The Churchyard

HOW slowly creeps the hand of Time
 On the old clock’s green-mantled face!
Yea, slowly as those ivies climb,
 The hours roll round with patient pace;
The drowsy rooks caw on the tower,
 The tame doves hover round and round;
Below, the slow grass hour by hour
 Makes green God’s sleeping-ground.
All moves, but nothing here is swift;
 The grass grows deep, the green boughs shoot;
From east to west the shadows drift;
 The earth feels heavenward underfoot;
The slow stream through the bridge doth stray
 With water-lilies on its marge,
And slowly, pil’d with scented hay,
 Creeps by the silent barge.
All stirs, but nothing here is loud:
 The cushat broods, the cuckoo cries;
Faint, far up, under a white cloud,
 The lark trills soft to earth and skies;
And underneath the green graves rest;
 And through the place, with slow footfalls,
With snowy cambric on his breast,
 The old gray Vicar crawls.
And close at hand, to see him come,
 Clustering at the playground gate,
The urchins of the schoolhouse, dumb
 And bashful, hang the head and wait;
The little maidens curtsey deep,
 The boys their forelocks touch meanwhile,
The Vicar sees them, half asleep,
 And smiles a sleepy smile.
Slow as the hand on the clock’s face,
 Slow as the white cloud in the sky,
He cometh now with tottering pace
 To the old vicarage hard by:
Smother’d it stands in ivy leaves,
 Laurels and yews make dark the ground;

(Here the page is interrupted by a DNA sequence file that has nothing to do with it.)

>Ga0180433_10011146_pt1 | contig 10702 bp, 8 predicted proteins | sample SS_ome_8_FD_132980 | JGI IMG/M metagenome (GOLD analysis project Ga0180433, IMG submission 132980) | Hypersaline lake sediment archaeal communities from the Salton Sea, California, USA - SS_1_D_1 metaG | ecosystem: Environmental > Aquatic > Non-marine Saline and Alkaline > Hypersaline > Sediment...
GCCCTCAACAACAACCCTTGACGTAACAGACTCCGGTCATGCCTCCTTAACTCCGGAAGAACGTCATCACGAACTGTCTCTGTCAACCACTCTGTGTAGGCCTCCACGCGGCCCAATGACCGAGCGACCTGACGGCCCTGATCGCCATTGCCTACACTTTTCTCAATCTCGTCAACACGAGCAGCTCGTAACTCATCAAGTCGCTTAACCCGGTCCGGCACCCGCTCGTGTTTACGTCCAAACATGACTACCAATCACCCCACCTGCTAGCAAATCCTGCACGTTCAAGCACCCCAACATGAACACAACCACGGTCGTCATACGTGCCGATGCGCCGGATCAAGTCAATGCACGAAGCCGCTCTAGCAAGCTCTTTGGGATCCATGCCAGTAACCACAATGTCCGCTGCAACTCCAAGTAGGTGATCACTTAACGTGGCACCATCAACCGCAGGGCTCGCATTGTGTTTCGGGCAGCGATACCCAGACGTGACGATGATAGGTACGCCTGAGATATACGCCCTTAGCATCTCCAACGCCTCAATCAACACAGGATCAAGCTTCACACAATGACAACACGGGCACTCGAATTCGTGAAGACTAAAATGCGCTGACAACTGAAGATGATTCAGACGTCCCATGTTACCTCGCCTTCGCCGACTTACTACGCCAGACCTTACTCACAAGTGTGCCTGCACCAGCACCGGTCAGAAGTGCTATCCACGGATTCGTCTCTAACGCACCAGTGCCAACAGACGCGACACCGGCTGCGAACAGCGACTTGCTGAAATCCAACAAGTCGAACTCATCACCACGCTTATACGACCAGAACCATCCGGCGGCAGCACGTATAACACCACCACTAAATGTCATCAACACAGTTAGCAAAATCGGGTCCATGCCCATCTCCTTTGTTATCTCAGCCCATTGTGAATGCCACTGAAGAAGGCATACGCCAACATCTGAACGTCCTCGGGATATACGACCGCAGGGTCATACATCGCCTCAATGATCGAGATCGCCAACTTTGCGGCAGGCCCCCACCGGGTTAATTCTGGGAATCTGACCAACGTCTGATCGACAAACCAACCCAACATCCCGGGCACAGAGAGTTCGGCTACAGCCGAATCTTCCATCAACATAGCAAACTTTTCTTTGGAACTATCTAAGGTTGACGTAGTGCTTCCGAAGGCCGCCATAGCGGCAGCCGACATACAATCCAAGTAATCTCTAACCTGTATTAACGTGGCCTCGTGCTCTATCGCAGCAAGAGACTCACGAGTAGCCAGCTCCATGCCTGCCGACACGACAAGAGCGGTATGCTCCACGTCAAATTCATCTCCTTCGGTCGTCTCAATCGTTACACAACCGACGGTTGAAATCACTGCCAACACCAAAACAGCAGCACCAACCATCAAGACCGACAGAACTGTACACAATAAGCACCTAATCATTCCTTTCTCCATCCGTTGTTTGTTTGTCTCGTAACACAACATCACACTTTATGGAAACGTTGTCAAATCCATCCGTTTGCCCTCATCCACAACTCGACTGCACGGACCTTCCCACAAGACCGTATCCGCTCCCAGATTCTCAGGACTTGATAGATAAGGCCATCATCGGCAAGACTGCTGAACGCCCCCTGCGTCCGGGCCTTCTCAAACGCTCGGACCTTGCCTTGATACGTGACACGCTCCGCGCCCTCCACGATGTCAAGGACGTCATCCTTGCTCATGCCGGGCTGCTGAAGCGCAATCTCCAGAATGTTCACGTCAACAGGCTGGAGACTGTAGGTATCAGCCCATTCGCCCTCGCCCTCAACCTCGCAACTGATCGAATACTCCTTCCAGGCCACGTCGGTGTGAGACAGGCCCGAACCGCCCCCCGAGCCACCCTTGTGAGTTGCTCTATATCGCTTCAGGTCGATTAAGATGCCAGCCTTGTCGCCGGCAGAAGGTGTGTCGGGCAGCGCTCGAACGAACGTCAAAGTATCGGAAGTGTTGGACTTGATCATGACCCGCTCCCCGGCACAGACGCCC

The swifts that build beneath the eaves
 Wheel in still circles round.
And from the portal, green and dark,
 He glances at the church-clock old—
Gray soul! why seek his eyes to mark
 The creeping of that finger cold?
He cannot see, but still as stone
 He pauses, listening for the chime,
And hears from that green tower intone
 The eternal voice of Time.

Rate this poem:(0.00 / 0 votes)


Find a translation for this poem in other languages:

Select another language:

  • - Select -
  • 简体中文 (Chinese - Simplified)
  • 繁體中文 (Chinese - Traditional)
  • Español (Spanish)
  • Esperanto (Esperanto)
  • 日本語 (Japanese)
  • Português (Portuguese)
  • Deutsch (German)
  • العربية (Arabic)
  • Français (French)
  • Русский (Russian)
  • ಕನ್ನಡ (Kannada)
  • 한국어 (Korean)
  • עברית (Hebrew)
  • Український (Ukrainian)
  • اردو (Urdu)
  • Magyar (Hungarian)
  • मानक हिन्दी (Hindi)
  • Indonesia (Indonesian)
  • Italiano (Italian)
  • தமிழ் (Tamil)
  • Türkçe (Turkish)
  • తెలుగు (Telugu)
  • ภาษาไทย (Thai)
  • Tiếng Việt (Vietnamese)
  • Čeština (Czech)
  • Polski (Polish)
  • Bahasa Indonesia (Indonesian)
  • Românește (Romanian)
  • Nederlands (Dutch)
  • Ελληνικά (Greek)
  • Latinum (Latin)
  • Svenska (Swedish)
  • Dansk (Danish)
  • Suomi (Finnish)
  • فارسی (Persian)
  • ייִדיש (Yiddish)
  • հայերեն (Armenian)
  • Norsk (Norwegian)
  • English (English)

Discuss this William Cosmo Monkhouse poem with the community:


Use the citation below to add this poem to your bibliography:


"The Churchyard" STANDS4 LLC, 2020. Web. 24 May 2020. <>.

We need you!

Help us build the largest poetry community and poems collection on the web!

Our favorite collection of

Famous Poets


Thanks for your vote! We truly appreciate your support.